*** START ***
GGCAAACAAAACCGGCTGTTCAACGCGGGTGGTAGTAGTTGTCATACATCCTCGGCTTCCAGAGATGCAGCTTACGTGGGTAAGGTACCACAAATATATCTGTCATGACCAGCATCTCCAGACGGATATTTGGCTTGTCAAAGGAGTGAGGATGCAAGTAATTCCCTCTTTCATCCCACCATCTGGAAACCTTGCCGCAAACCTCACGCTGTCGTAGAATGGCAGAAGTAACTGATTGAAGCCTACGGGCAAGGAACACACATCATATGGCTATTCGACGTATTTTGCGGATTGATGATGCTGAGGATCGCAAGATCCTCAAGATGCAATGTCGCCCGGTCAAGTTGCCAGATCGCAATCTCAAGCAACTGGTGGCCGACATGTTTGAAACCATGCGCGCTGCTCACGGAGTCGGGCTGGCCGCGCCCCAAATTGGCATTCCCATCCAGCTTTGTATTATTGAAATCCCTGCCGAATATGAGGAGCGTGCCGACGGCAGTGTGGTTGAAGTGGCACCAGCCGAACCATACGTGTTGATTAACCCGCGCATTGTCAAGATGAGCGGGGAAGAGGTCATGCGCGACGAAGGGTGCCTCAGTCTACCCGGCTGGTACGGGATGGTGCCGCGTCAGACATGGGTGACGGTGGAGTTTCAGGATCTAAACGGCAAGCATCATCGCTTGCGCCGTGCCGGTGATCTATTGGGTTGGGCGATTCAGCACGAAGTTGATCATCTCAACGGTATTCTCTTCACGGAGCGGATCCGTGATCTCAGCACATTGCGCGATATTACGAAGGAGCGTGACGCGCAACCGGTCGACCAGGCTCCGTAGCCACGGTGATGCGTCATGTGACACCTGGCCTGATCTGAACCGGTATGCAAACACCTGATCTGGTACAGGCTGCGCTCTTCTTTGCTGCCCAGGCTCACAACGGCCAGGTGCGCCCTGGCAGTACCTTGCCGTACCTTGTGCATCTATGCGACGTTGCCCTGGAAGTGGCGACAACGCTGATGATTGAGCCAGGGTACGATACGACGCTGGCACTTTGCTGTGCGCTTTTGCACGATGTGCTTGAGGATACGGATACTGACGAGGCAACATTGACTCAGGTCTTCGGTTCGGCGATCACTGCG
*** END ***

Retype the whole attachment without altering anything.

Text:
GGCAAACAAAACCGGCTGTTCAACGCGGGTGGTAGTAGTTGTCATACATCCTCGGCTTCCAGAGATGCAGCTTACGTGGGTAAGGTACCACAAATATATCTGTCATGACCAGCATCTCCAGACGGATATTTGGCTTGTCAAAGGAGTGAGGATGCAAGTAATTCCCTCTTTCATCCCACCATCTGGAAACCTTGCCGCAAACCTCACGCTGTCGTAGAATGGCAGAAGTAACTGATTGAAGCCTACGGGCAAGGAACACACATCATATGGCTATTCGACGTATTTTGCGGATTGATGATGCTGAGGATCGCAAGATCCTCAAGATGCAATGTCGCCCGGTCAAGTTGCCAGATCGCAATCTCAAGCAACTGGTGGCCGACATGTTTGAAACCATGCGCGCTGCTCACGGAGTCGGGCTGGCCGCGCCCCAAATTGGCATTCCCATCCAGCTTTGTATTATTGAAATCCCTGCCGAATATGAGGAGCGTGCCGACGGCAGTGTGGTTGAAGTGGCACCAGCCGAACCATACGTGTTGATTAACCCGCGCATTGTCAAGATGAGCGGGGAAGAGGTCATGCGCGACGAAGGGTGCCTCAGTCTACCCGGCTGGTACGGGATGGTGCCGCGTCAGACATGGGTGACGGTGGAGTTTCAGGATCTAAACGGCAAGCATCATCGCTTGCGCCGTGCCGGTGATCTATTGGGTTGGGCGATTCAGCACGAAGTTGATCATCTCAACGGTATTCTCTTCACGGAGCGGATCCGTGATCTCAGCACATTGCGCGATATTACGAAGGAGCGTGACGCGCAACCGGTCGACCAGGCTCCGTAGCCACGGTGATGCGTCATGTGACACCTGGCCTGATCTGAACCGGTATGCAAACACCTGATCTGGTACAGGCTGCGCTCTTCTTTGCTGCCCAGGCTCACAACGGCCAGGTGCGCCCTGGCAGTACCTTGCCGTACCTTGTGCATCTATGCGACGTTGCCCTGGAAGTGGCGACAACGCTGATGATTGAGCCAGGGTACGATACGACGCTGGCACTTTGCTGTGCGCTTTTGCACGATGTGCTTGAGGATACGGATACTGACGAGGCAACATTGACTCAGGTCTTCGGTTCGGCGATCACTGCG